Some people have a knack for making complicated things simple. Most people have a knack for making simple things complicated. I’d like to think I’m in the former category, but you’d have to verify that with my family, friends, neighbors and coworkers.
New research suggests that you can keep your complicated workplace wellness program, with its legally dubious health risk assessments, biometric screenings and genetic testing features, and simply replace it with nice people—some so nice that you want to marry them. Valentine’s Day is coming up, after all.
The first piece of new research is a study that appeared in the journal Personality and Social Psychology Review, which is not on my regular reading list (bit.ly/2haZBJs). The study, with the complicated title, “A Meta-Analytic Review of Social Identification and Health in Organizational Contexts” studied 58 other studies to come up with a simple conclusion. It found that peoples’ social identification with coworkers and their employer was correlated with their health, which the researchers defined as:
The more strongly people identified with their coworkers and with their company, the better their health was.
“Rather than providing support for a biomedical model of stress and well-being, findings thus demonstrate the usefulness of bio-psycho-social models, which suggest that physical and physiological markers of health are determined in no small part by the broader social-psychological environment in which people find themselves,” the researchers said.
That’s a complicated way of saying that if you like who you work with and you like your company, you’ll be a lot healthier both mentally and physically. The U.S. ranked 23rd out of 35 countries on Indeed’s 2016 Job Happiness Index (bit.ly/1nKK4Bg). Minneapolis was 15th out of the 50 largest cities in the U.S.
The second piece of new research is a study that appeared in the journal Health Psychology—again, not on my regular reading list. An odd pairing of researchers from the psychology department at Michigan State University and the business school at the University of Chicago studied the self-reported happiness levels and health status of nearly 2,000 married couples from 2006 through 2012 (bit.ly/2ev6UOt). The study found that one of the biggest predictors of health was the other person’s happiness. In other words, the happier your spouse was, the healthier you were. And vice versa.
“The fact that one person’s health can be predicted by the happiness of someone else independently of his or her own happiness significantly challenges current assumptions in the literature,” the study said.
And in the workplace, I say. What that means for your business is this: If you’ve got a lot of sick people in your office, start hiring happier people and have them work in the cubicles next to the sickies and watch absenteeism drop and productivity rise. And maybe watch for a wedding invitation.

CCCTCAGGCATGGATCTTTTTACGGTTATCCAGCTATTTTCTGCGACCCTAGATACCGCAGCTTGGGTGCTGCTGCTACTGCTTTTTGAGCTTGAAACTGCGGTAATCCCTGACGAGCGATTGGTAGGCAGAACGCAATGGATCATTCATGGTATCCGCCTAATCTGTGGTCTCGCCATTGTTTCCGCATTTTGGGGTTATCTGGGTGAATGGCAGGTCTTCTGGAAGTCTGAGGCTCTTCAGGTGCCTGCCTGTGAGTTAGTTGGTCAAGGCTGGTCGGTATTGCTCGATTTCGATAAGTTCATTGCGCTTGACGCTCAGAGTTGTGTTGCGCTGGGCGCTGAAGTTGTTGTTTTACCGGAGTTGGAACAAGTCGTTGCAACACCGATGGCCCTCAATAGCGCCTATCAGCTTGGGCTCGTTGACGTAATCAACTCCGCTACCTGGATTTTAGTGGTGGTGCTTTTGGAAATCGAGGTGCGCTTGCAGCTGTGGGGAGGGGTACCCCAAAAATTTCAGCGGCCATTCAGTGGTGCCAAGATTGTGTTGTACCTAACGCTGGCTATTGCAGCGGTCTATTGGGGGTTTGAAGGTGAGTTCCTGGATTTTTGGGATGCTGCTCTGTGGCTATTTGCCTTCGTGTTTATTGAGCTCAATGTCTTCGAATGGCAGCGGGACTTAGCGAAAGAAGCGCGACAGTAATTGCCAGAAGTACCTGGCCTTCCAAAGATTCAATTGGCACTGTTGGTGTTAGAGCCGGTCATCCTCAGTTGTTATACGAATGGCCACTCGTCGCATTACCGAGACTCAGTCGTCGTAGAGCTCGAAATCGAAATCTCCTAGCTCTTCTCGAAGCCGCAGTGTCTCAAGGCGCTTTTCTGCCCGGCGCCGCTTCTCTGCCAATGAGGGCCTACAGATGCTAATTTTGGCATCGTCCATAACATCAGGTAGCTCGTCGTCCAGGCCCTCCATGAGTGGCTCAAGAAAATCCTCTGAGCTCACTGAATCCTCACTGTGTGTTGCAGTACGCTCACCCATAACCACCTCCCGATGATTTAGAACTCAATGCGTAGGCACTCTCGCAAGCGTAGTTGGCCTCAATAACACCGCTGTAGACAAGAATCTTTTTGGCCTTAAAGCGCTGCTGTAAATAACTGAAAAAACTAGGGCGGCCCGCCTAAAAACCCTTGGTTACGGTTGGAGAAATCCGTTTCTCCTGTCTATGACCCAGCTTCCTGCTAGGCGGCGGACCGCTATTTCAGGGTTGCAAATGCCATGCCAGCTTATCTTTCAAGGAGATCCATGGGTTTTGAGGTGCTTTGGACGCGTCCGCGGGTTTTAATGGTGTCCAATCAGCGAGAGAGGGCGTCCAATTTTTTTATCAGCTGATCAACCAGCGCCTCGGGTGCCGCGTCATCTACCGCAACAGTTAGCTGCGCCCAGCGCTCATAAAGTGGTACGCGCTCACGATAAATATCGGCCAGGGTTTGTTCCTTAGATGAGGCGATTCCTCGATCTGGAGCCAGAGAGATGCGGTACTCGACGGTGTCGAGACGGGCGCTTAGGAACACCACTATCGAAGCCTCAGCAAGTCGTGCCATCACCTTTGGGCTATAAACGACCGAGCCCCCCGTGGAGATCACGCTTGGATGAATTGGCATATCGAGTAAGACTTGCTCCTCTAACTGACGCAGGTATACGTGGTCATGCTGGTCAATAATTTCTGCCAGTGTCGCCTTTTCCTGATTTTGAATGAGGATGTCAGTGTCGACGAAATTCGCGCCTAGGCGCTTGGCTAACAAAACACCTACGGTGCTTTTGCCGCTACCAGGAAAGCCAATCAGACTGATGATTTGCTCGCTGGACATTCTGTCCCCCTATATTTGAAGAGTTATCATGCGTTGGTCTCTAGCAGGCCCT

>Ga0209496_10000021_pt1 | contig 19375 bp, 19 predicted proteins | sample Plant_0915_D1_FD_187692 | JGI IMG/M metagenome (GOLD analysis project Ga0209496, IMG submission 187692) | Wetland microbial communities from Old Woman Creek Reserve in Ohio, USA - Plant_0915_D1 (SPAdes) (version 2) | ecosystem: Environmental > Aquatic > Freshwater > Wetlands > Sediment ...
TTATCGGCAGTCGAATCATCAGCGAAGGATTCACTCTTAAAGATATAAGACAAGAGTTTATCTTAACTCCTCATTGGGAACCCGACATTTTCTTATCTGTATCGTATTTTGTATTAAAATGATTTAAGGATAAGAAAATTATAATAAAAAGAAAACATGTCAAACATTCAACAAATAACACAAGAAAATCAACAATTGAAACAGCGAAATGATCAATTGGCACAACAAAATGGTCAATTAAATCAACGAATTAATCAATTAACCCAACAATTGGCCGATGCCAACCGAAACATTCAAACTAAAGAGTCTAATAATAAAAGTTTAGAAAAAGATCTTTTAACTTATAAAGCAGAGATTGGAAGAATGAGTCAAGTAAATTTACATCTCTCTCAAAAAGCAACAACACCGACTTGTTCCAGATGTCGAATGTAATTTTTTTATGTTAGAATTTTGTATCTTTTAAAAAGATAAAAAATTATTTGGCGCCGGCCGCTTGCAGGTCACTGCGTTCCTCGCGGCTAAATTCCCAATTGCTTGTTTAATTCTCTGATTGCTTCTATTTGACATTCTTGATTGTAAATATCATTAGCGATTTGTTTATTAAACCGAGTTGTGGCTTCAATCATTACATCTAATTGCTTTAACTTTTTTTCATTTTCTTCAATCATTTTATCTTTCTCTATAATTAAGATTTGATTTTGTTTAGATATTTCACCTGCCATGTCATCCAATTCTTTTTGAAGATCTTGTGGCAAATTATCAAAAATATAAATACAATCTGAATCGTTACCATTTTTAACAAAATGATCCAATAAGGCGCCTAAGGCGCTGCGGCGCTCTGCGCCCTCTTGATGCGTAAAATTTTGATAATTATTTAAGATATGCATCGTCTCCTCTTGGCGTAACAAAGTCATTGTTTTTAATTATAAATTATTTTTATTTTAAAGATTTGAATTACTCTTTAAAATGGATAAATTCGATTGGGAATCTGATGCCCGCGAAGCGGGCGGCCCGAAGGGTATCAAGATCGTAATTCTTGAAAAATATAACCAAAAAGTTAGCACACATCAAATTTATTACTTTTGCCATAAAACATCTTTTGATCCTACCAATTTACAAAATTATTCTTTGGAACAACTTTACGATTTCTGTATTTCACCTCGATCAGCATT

I’m not a health services researcher, but I have worked in hostile work environments where insecurity, ignorance and mistrust at the top manifested themselves as verbal abuse, belittlement and humiliation as the means of managing (read controlling) the staff. I know it took a toll on my health and the health of others. Now I work from home, with the biggest annoyances being my dog wanting a bite of my lunch and my daily robo-call telling me I’m under investigation from the Internal Revenue Service.
They say people will kill you. That’s certainly true in the workplace. So if you want to keep your workers healthy and on the job, skip the wellness program and do a better job of hiring people who are both talented and a pleasure to work with. It’s not complicated.
I don’t know how closely you’ve been following the Federal Trade Commission’s antitrust investigation of the sale of the St. Cloud Medical Group to CentraCare Health in St. Cloud. But the documents in the case are required reading for employers who want to understand the impact of hospital and physician consolidation (http://bit.ly/2fsgq59).
In a draft antitrust complaint accompanying the proposed consent agreement settling the case, the FTC said, “Competition between CentraCare and SCMG enables health insurers and employers to negotiate lower reimbursement rates and more favorable contract terms.”
When competition is reduced by a merger? “The acquisition will likely allow CentraCare to increase the reimbursement rates for the services of current SCMG physicians, and potentially secure more favorable terms from health insurance plans for CentraCare services.”
The agreement, under which CentraCare admits no wrongdoing, lets the sale go through with the stipulation that CentraCare release up to 14 of SCMG’s 40 doctors from their non-compete clauses. They could set up their own practices or go to work for someone else, maintaining competition in the market for primary-care services. The first five out the door get $100,000 each to get started.
The FTC’s point of view is clear: Health care competition lowers prices and improves quality, with the benefits accruing to employers and employees.
That’s why the business community needs to pay more attention to health care consolidation. It’s about money.
David Burda (twitter.com/@davidrburda, email@example.com) is editorial director, health care strategies, for MSP-C, where he serves as the chief health care content strategist and health care subject matter expert.